OLYMPIA – Washington law requires the State Patrol to provide security for a governor even when he’s out of state campaigning for president, Gov. Jay Inslee said Monday.
Inslee, who leaves Tuesday on a week out of state during which he is primarily on the presidential campaign trail, defended the extra $3.4 million proposed for the upcoming state operating budget to cover the increased personnel for his security detail.
“The law doesn’t have exceptions for what activity, whether it’s going to a ballgame or church or a national park,” Inslee said. “That law is being followed.”
During the Senate debate over the general operating budget last Thursday, Republicans tried to redirect that $3.4 million with an amendment that would have removed that amount from the State Patrol budget and spent it on breast, cervical and colon cancer screenings.
“He should not expect the hardworking taxpayers to shoulder the cost of additional security,” said Sen. Sharon Brown, R-Kennewick, who proposed the amendment.
When President Trump attends political events, taxpayers pay for the security, countered Sen. David Frockt, D-Seattle. It’s rare when a politician from Washington rises to the level of prominence to run for president, he added.
Debate over the amendment, which eventually failed, sometimes became pointed on both sides. Sen. Jeannie Darneille, D-Tacoma, said forcing her to vote against cancer screening, which she supports, because of a political issue was “unbecoming of this body.”
Sen. Shelly Short, R-Addy, accused Darneille of “impugning” Brown.
“When he decided to run for governor, he resigned from Congress,” Sen. Mike Padden, R-Spokane Valley, said. “That’s up to him. He could either resign or have his campaign pay for it.”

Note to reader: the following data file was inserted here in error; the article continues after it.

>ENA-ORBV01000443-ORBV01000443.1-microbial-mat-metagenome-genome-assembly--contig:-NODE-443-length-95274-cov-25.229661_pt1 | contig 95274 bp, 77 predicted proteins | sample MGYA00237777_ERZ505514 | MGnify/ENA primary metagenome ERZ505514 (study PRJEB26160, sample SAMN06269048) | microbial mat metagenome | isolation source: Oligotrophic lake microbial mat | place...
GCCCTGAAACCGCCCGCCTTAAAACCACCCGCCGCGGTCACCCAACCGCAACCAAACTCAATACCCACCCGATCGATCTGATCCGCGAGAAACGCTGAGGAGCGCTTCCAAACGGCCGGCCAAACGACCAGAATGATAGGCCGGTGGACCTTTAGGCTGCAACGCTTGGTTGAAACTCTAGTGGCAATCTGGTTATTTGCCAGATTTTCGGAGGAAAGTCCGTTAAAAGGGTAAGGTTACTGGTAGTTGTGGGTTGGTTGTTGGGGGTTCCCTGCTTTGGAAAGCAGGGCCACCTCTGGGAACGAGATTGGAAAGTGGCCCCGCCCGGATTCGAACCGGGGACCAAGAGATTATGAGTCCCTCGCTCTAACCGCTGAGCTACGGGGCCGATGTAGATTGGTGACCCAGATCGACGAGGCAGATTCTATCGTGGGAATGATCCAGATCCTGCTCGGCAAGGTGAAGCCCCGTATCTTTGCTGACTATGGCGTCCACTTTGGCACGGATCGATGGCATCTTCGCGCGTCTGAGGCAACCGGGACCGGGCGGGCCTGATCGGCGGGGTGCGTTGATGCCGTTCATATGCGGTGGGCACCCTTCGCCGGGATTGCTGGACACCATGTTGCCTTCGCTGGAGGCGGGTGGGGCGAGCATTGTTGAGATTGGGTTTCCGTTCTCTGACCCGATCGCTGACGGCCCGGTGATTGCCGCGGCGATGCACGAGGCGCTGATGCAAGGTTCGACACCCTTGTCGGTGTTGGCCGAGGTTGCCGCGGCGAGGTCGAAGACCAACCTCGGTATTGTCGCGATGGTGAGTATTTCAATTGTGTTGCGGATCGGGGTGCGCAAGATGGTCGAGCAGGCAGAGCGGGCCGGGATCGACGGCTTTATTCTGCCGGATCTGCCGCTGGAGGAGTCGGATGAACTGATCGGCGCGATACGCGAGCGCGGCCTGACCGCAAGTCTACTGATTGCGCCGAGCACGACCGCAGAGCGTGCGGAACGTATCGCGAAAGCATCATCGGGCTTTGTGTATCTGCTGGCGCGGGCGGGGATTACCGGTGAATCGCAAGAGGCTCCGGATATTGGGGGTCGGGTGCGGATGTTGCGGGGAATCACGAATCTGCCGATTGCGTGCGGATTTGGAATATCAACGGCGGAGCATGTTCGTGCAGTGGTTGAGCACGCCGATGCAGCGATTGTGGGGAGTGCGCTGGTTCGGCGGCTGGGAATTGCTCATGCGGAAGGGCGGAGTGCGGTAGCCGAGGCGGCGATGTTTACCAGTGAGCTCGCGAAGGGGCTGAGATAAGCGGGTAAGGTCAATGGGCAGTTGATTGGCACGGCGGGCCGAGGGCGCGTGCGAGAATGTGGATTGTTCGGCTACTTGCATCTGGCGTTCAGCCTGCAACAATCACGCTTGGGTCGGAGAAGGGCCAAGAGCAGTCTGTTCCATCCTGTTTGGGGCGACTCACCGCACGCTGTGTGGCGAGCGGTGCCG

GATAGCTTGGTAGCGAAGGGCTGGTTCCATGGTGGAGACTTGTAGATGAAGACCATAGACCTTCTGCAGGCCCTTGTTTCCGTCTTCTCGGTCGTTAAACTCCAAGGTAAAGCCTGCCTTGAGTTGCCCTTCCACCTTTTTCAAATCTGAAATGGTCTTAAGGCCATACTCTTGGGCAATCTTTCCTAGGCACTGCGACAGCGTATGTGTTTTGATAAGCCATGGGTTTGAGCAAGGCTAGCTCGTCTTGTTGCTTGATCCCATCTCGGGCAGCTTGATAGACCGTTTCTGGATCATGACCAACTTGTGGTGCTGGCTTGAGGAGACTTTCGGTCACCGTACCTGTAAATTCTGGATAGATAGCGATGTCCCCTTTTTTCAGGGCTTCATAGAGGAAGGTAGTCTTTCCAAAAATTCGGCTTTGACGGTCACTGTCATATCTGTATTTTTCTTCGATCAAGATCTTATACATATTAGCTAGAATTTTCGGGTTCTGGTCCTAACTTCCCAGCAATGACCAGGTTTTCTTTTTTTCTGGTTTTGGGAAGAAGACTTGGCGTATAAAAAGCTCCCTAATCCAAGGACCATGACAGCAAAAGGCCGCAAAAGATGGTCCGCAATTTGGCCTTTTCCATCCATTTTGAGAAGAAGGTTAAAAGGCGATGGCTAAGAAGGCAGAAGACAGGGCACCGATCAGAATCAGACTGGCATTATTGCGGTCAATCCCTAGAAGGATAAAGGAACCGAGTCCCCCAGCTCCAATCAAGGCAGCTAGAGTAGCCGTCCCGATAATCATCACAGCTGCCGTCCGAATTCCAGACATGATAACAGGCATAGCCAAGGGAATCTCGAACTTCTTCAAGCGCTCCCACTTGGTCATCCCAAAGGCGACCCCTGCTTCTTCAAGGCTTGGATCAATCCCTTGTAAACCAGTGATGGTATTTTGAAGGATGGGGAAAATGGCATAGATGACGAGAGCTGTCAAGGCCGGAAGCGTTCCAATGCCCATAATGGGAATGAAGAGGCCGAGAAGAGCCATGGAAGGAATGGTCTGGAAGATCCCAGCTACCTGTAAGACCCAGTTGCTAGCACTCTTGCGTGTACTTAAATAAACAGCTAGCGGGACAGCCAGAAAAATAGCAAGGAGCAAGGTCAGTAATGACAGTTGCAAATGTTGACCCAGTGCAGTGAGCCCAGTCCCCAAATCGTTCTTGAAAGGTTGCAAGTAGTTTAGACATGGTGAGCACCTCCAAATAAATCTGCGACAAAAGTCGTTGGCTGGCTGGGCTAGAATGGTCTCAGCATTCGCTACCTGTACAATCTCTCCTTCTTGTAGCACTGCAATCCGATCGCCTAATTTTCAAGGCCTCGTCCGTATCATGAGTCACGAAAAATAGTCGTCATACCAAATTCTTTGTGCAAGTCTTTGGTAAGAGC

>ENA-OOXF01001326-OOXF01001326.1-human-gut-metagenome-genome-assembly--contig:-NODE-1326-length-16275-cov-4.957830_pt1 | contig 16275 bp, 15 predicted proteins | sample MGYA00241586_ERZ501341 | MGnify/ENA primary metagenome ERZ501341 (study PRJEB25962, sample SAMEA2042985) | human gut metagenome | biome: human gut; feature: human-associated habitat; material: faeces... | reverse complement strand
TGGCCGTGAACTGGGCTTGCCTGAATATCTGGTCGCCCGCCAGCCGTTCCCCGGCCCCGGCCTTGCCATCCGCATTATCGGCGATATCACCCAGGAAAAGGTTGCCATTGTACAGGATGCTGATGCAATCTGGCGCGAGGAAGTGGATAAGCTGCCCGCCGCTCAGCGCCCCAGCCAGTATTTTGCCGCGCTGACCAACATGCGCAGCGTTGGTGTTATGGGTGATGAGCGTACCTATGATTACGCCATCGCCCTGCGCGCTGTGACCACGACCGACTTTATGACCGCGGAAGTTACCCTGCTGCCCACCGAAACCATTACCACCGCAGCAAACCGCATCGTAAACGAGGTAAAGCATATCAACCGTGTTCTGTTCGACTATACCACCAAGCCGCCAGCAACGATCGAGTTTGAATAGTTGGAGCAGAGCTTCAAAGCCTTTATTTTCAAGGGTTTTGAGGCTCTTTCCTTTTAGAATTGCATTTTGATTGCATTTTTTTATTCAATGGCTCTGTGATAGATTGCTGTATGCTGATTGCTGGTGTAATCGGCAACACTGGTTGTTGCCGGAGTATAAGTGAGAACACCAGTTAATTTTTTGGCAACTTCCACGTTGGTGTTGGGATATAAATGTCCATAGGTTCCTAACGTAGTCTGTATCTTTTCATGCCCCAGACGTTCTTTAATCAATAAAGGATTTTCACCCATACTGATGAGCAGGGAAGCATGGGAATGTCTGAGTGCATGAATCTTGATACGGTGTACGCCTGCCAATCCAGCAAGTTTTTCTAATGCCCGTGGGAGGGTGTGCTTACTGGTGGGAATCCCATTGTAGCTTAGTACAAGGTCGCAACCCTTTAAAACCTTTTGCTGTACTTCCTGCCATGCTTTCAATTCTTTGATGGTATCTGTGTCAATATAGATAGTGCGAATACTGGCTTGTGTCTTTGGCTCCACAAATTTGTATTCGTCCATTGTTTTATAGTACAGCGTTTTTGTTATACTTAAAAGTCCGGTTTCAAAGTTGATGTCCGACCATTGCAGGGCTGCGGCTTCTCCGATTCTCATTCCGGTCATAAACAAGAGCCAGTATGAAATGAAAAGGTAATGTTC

Because the State Patrol has that legal responsibility, the agency will provide the security even if the Legislature doesn’t approve the extra money, Senate Ways and Means Chairman Christine Rolfes, D-Bainbridge Island, said.
“If we don’t fund it, (the State Patrol) will still do it, so the money will come from somewhere,” she said. If anything were to happen to the governor or his family “because we were being cheap or partisan about it, I would never forgive myself.”
When Lt. Gov. Cyrus Habib, who was presiding over the Senate, interrupted Rolfes to warn her about using terms like using partisan or cheap, she replied: “I should have said ‘frugal.’ ”
Inslee will be out of the state for seven days beginning Tuesday, with one official duty as governor, attending a global energy summit at Columbia University. The rest of the time he’ll be campaigning, with a televised town hall meeting on CNN at 7 p.m. Pacific time Wednesday and appearances on CBS and MSNBC Thursday.
Over the weekend he will be in Iowa, which holds the first presidential precinct caucuses, and New Hampshire, which holds the first presidential primary. On Monday he’ll be in South Carolina, which holds the second presidential primary, for another town hall meeting.